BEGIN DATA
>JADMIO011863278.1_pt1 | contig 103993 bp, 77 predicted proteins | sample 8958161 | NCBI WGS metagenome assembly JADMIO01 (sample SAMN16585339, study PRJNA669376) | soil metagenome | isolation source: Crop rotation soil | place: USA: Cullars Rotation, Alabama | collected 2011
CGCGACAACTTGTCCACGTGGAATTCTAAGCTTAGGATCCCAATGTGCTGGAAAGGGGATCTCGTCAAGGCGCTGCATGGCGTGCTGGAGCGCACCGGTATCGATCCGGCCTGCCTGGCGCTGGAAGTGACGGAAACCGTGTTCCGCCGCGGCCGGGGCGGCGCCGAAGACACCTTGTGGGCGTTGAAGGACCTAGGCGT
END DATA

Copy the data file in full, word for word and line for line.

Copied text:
>JADMIO011863278.1_pt1 | contig 103993 bp, 77 predicted proteins | sample 8958161 | NCBI WGS metagenome assembly JADMIO01 (sample SAMN16585339, study PRJNA669376) | soil metagenome | isolation source: Crop rotation soil | place: USA: Cullars Rotation, Alabama | collected 2011
CGCGACAACTTGTCCACGTGGAATTCTAAGCTTAGGATCCCAATGTGCTGGAAAGGGGATCTCGTCAAGGCGCTGCATGGCGTGCTGGAGCGCACCGGTATCGATCCGGCCTGCCTGGCGCTGGAAGTGACGGAAACCGTGTTCCGCCGCGGCCGGGGCGGCGCCGAAGACACCTTGTGGGCGTTGAAGGACCTAGGCGT